A Quebec environmental group is taking the federal government to court. ENvironnement JEUnesse filed a class-action suit on behalf of Quebeckers aged 35 and under seeking a declaration that the government’s behaviour in the fight against climate change infringes on their human rights. The claim also seeks punitive damages.
They are not alone. Similar claims have been filed on behalf of young people in other jurisdictions, including the Netherlands, the United States and Colombia.
Understanding and addressing the challenges of climate change is rapidly becoming the next legal frontier. As environmental lawyer David Boyd recently noted, litigation is one of the most powerful tools for holding governments’ feet to the fire and demanding accountability. The same is true in respect to corporate actions. This raises some interesting concerns.
Consider some of the challenges in addressing systemic risks. They are fraught with complex causal chains, with potential triggers occurring at distant points in time, space and degrees of apparent relatedness. Predicting the probability, cost and magnitude of risk, or anticipating where an impact will be felt most acutely, is difficult. Our legal systems are based upon learning through trial and error. This model may not be well-suited to risks where the potential damage is so severe that we may no longer be able to learn a lesson if it occurs.
On the other hand, courts are uniquely situated to address the “tragedy of the commons,” where individuals or institutions act in their own immediate self-interest, contrary to common welfare, by depleting or degrading a public resource. Likewise with the “tragedy of the masses,” where values important to each of us lose their salience in the context of group behaviour. Larger groups are attracted by simplistic ideas and momentary impulses and are easily stampeded into unreflective, emotion-driven behaviour.
Courts can also address what the Bank of England Governor Mark Carney dubbed a “tragedy of the horizon,” where the catastrophic impacts of climate change impose a cost on future generations that the current generation has no direct incentive to fix.
Harvard law professor Richard Lazarus characterizes efforts to legislate solutions to systemic challenges such as climate risk as “super wicked problems.” He observed that “climate-change legislation is especially vulnerable to being unravelled over time … especially because of the extent to which it imposes costs on the short term for the realization of benefits many decades and sometimes centuries later.”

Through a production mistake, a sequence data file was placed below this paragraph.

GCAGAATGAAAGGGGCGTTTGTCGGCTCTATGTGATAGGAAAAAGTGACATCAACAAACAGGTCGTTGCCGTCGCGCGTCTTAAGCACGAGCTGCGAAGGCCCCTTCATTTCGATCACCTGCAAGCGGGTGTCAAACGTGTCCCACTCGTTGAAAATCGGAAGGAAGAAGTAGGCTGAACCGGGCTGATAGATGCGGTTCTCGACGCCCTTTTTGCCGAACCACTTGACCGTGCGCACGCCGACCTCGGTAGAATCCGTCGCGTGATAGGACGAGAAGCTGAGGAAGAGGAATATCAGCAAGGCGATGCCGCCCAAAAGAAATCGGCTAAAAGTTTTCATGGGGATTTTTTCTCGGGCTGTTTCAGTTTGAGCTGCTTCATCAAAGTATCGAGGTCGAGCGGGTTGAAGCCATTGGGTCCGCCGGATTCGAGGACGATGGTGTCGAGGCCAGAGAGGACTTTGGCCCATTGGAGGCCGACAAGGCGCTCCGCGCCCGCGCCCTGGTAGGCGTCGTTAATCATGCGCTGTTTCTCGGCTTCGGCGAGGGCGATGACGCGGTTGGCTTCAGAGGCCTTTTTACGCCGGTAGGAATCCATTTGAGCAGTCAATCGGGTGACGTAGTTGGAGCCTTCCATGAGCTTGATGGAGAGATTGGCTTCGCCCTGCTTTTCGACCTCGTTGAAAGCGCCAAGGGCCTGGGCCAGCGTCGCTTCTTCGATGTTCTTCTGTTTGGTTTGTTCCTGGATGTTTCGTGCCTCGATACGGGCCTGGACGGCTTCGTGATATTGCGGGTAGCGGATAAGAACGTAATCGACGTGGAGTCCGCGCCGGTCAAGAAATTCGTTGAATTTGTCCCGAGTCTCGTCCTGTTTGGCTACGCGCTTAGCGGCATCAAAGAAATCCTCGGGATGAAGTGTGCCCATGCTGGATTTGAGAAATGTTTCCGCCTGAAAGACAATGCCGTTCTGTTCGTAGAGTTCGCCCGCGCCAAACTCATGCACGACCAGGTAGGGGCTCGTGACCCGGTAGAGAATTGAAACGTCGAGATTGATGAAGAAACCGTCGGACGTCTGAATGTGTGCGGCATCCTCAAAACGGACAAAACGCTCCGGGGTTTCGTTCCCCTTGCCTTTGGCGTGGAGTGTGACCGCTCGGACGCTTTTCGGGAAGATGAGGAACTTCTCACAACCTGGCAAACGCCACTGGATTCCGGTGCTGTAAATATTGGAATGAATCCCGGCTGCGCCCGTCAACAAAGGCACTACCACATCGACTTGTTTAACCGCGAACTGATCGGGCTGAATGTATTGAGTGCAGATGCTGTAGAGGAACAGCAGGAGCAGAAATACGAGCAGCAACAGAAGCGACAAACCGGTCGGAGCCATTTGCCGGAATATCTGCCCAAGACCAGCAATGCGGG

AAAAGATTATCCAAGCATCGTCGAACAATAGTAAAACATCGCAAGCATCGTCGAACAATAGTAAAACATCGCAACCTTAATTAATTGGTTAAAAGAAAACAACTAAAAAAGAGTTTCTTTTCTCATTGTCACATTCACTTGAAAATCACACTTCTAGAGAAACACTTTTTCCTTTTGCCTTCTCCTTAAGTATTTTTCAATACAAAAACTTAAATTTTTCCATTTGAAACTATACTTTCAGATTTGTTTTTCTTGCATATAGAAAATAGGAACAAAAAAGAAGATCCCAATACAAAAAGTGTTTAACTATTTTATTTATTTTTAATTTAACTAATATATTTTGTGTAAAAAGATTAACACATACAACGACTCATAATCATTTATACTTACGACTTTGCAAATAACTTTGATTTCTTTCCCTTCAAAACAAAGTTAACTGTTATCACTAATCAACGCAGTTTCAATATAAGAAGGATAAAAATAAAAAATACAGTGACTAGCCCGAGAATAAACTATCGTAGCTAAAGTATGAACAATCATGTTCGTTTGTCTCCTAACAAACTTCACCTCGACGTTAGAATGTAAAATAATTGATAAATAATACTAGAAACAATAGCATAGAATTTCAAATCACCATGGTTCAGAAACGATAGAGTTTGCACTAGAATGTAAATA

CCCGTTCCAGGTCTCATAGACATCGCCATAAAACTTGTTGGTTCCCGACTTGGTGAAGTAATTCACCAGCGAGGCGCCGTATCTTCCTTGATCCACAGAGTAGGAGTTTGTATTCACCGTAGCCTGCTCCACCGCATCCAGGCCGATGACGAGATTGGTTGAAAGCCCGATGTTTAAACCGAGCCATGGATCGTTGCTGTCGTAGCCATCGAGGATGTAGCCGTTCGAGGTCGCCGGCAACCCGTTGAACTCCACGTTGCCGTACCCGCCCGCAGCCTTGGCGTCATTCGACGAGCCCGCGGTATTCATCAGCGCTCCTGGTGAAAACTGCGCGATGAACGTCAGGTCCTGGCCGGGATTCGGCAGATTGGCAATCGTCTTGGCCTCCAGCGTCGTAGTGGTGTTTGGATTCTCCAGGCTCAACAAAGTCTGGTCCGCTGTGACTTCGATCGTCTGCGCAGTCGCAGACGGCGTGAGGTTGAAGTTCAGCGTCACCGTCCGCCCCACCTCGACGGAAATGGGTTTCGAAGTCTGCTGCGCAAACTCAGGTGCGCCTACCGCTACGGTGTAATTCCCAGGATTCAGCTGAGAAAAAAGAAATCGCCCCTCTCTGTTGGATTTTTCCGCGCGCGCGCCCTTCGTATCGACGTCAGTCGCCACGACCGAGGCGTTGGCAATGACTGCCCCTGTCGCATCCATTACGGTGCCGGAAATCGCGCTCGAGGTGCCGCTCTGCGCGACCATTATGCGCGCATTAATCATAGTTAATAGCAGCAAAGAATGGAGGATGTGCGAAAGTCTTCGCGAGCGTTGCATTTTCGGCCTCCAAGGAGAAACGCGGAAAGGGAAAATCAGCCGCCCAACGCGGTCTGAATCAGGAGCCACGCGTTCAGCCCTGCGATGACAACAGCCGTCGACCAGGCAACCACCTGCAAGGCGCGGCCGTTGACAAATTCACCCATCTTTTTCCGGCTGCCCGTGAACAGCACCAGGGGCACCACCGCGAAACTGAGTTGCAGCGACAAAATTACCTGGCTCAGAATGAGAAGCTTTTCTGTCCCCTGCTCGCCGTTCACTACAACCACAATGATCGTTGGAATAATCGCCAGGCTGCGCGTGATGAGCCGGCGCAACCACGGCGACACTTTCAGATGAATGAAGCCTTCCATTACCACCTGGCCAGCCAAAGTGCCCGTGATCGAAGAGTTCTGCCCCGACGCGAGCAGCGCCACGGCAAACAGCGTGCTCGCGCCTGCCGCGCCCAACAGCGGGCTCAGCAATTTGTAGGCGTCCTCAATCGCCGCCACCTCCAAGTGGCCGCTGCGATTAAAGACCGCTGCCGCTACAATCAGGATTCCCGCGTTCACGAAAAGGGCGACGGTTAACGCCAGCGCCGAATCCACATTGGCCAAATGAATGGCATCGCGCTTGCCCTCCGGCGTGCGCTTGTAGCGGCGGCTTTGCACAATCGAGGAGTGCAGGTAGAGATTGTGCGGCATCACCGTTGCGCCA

It is no wonder, then, that courts have become a popular venue for achieving policy ends. This is a default response to thin political markets where the rules that emerge from the political process tend to focus on short-term outcomes and favour those with the strongest commercial interest in a particular policy outcome.
Issues arise as to the impact of such judicialization on democratic accountability. Judges are not elected, and judicial activism can become self-reinforcing. Activist positions generate precedents and the legal basis for intervention in other areas. To the extent judicial activism is grounded in international standards (which articulate objective benchmarks for evaluating conduct), this concern is lessened. Relevant standards include the Paris Agreement, as well as the Sustainable Development Goals (SDGs) adopted by 193 countries in 2015.
The evolving state of climate research better enables courts to adjudicate cases. Research that untangles causal chains will help courts apportion responsibility for the effects of climate change and ascertain damages. Evidence of the potential impact of responses to climate change will help shape standards of prudent stewardship. So, too, does evidence of the opportunities available to those that react to climate risk proactively; it has been projected that the 60 fastest-growing sustainable market opportunities relating to the SDGs could generate revenues and savings of US$12-trillion by 2030 and create about 380 million jobs.
Some have advocated precommitment reforms to minimize the influence of short-term interests on public planning and priorities. Independent public-value rating agencies have been proposed as a mechanism to assist in assessing the value of reform proposals. Others have proposed agents for the environment or future generations, or the gradual transfer of a significant minority ownership interest in private entities to charitable trusts with a future-oriented remit – much like the focus of many sovereign wealth funds today.
Increasingly, governments, corporations and major investment institutions find themselves overwhelmed by the short-term demands being placed on them, and are inclined to ignore the impact of their decisions on long- term risks (and the creation of long-term wealth). In the face of such myopia, resort to judicial activism is becoming a default response. Just as courts have historically stepped in to protect minority rights, they are likely to enforce societal rights – by aggressively refining our understanding of the obligations of the state and private actors to address fundamental governance misalignments between risk-taking private interests and the public interest in controlling systemic harms.
This article originally appeared in The Globe and Mail.